$2-3k for digital streamer and dac (e.g., Teac NT-505 or Cambridge 851n or Lumin or Mytek Brooklyn Bridge or Benchmark dac and node 2i),

and $7-8k in analog (for all of table/cart/phono stage)??

Or some different breakdown?

Sorry to sidetrack thread a bit, hope question is okay.
so many of the younger crowd have not heard a decent LP playback system, and when they do, they are floored, just as the original poster mentioned.

Has happened to me several times....
I recently did some comparison listening between my turntables, my CD player, and my streamer.  Vinyl won, but my CD player was not far behind, and while streaming came in last in terms of sound quality, it wasn't such a night and day difference that I can't stand to listen to it.  To the contrary, it sounds pretty good until I compare it to my vinyl system..

The "debate" for me has more to do with selection and convenience than sound quality.  Do I want to hear some new music that I might not listen to otherwise?  Put on some music and just let it play without fussing with anything?  Check out something I've never heard before?  Streaming is the answer.  Do I want to listen to something I don't have on vinyl, but want it to sound better than streaming and not have to start, stop, and flip records?  CD is the answer.  What is my first go-to?  Vinyl is the answer.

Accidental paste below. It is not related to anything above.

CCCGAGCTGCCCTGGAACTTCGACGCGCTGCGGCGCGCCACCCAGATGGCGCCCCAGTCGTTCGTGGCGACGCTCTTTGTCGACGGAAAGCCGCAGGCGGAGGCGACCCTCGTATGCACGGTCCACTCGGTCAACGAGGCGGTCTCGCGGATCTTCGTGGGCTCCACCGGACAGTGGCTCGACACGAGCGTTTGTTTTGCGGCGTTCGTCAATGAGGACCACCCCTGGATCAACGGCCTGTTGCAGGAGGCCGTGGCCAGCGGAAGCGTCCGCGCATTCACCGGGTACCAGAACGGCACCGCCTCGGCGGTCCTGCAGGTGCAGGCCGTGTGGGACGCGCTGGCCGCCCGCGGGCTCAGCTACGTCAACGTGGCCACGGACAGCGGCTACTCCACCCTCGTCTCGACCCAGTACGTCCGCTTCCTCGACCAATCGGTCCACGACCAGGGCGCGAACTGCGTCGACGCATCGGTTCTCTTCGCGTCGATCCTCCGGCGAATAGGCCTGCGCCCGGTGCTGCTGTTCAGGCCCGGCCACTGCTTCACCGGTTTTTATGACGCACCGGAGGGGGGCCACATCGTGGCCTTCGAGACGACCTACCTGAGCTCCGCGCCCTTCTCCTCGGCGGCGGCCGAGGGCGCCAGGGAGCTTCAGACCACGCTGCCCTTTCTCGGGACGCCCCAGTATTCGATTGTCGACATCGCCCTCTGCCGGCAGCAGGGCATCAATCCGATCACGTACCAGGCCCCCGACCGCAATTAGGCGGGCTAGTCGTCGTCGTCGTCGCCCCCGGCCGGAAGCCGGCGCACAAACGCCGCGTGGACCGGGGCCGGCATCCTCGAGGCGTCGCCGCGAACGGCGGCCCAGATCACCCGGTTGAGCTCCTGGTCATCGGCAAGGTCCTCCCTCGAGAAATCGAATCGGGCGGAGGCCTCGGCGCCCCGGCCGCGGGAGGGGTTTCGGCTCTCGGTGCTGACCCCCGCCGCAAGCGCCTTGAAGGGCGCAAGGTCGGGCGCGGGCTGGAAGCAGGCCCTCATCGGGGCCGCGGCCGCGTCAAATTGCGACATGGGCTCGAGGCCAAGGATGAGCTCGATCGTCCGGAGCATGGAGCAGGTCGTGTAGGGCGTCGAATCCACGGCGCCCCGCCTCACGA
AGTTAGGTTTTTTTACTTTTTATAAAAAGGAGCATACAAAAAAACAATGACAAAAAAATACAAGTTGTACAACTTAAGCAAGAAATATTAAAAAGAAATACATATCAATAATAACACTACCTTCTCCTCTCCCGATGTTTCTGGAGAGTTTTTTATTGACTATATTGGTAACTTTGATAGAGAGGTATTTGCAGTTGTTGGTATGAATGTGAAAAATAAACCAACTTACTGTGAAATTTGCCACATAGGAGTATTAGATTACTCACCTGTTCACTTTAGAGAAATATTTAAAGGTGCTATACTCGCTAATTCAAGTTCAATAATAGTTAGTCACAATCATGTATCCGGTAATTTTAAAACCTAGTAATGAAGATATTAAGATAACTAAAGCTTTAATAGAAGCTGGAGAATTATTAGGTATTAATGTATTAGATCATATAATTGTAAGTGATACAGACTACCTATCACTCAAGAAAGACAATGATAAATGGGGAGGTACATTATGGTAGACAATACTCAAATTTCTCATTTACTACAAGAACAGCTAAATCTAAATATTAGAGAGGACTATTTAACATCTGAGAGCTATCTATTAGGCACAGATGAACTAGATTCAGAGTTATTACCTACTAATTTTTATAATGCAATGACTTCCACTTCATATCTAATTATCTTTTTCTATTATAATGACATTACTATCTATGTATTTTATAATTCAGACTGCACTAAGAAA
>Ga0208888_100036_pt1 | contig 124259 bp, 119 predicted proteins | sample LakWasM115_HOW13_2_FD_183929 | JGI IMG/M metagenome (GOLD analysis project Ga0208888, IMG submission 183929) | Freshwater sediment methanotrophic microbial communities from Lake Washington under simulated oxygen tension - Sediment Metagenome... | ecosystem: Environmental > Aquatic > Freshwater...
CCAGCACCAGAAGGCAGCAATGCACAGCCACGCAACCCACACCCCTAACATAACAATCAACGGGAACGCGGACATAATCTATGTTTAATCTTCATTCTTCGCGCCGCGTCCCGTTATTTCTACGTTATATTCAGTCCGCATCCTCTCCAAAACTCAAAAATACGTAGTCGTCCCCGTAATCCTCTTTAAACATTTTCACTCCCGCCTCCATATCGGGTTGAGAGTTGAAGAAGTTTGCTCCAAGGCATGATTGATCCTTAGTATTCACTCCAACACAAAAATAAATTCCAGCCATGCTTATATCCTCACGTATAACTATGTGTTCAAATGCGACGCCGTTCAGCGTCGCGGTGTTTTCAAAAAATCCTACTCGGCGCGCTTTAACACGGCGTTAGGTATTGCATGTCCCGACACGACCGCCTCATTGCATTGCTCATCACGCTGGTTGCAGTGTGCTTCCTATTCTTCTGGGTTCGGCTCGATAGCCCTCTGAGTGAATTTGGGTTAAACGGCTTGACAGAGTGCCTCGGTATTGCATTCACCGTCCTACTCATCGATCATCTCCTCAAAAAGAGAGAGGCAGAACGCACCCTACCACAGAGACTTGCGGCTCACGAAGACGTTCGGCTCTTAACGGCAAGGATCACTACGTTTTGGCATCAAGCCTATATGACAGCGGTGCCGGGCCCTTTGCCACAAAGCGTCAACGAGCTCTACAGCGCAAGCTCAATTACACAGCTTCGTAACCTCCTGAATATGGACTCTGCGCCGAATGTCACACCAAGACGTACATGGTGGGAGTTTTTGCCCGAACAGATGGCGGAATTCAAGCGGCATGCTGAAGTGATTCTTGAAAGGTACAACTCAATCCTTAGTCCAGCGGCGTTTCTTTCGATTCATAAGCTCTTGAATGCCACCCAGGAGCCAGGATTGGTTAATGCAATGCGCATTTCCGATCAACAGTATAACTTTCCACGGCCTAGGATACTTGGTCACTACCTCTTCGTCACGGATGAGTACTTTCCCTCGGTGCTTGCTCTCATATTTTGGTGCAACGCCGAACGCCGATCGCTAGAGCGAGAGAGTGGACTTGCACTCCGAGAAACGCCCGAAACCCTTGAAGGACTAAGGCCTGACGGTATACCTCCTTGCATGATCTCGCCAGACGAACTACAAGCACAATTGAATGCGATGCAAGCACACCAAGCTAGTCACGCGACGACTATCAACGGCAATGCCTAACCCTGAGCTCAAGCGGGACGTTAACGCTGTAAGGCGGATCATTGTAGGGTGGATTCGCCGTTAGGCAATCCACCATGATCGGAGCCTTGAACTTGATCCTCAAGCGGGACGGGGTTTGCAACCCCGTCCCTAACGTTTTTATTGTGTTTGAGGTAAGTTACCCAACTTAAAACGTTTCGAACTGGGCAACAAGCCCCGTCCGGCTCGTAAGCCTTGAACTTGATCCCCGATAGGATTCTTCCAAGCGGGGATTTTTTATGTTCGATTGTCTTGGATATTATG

I'm probably not going to go spend $20 or more for a vinyl record that I could listen to along with dozens of others for my $15 a month music subscription service.  If I really like it, I might go buy the vinyl, but chances are I won't because so many newer vinyl pressings sound like crap and I'm running out of room.

Why limit your choices?
Apparently in @chayro's world classical music doesn't exist.  Try finding obscure releases of obscure repertoire by obscure composers on vinyl.  And yes, my listening is more repertoire-driven than sound-driven.
The OPPO is known to be a "dry" sounding player.

There are many warm, analog sounding, newer D to A converters being made today, that match LP playback.

Many consumers are just not aware of them!
The Oppo 205 is nowhere near a really good digital player.